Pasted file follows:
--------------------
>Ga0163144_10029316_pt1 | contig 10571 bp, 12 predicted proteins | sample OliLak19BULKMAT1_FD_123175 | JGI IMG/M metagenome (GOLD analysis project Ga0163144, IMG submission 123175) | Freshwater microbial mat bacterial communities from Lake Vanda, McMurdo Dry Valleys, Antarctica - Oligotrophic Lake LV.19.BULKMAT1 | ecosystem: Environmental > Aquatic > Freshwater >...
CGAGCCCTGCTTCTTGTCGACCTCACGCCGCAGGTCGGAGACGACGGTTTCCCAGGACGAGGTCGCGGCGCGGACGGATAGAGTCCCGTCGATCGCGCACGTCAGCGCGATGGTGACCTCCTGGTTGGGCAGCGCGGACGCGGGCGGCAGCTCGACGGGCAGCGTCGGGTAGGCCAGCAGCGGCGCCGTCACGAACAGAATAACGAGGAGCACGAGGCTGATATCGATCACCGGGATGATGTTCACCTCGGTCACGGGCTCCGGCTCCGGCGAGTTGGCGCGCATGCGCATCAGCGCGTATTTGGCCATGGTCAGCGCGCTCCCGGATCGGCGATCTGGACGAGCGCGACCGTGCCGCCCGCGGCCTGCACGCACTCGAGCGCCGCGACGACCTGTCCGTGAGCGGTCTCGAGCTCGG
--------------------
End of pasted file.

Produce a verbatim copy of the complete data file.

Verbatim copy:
>Ga0163144_10029316_pt1 | contig 10571 bp, 12 predicted proteins | sample OliLak19BULKMAT1_FD_123175 | JGI IMG/M metagenome (GOLD analysis project Ga0163144, IMG submission 123175) | Freshwater microbial mat bacterial communities from Lake Vanda, McMurdo Dry Valleys, Antarctica - Oligotrophic Lake LV.19.BULKMAT1 | ecosystem: Environmental > Aquatic > Freshwater >...
CGAGCCCTGCTTCTTGTCGACCTCACGCCGCAGGTCGGAGACGACGGTTTCCCAGGACGAGGTCGCGGCGCGGACGGATAGAGTCCCGTCGATCGCGCACGTCAGCGCGATGGTGACCTCCTGGTTGGGCAGCGCGGACGCGGGCGGCAGCTCGACGGGCAGCGTCGGGTAGGCCAGCAGCGGCGCCGTCACGAACAGAATAACGAGGAGCACGAGGCTGATATCGATCACCGGGATGATGTTCACCTCGGTCACGGGCTCCGGCTCCGGCGAGTTGGCGCGCATGCGCATCAGCGCGTATTTGGCCATGGTCAGCGCGCTCCCGGATCGGCGATCTGGACGAGCGCGACCGTGCCGCCCGCGGCCTGCACGCACTCGAGCGCCGCGACGACCTGTCCGTGAGCGGTCTCGAGCTCGG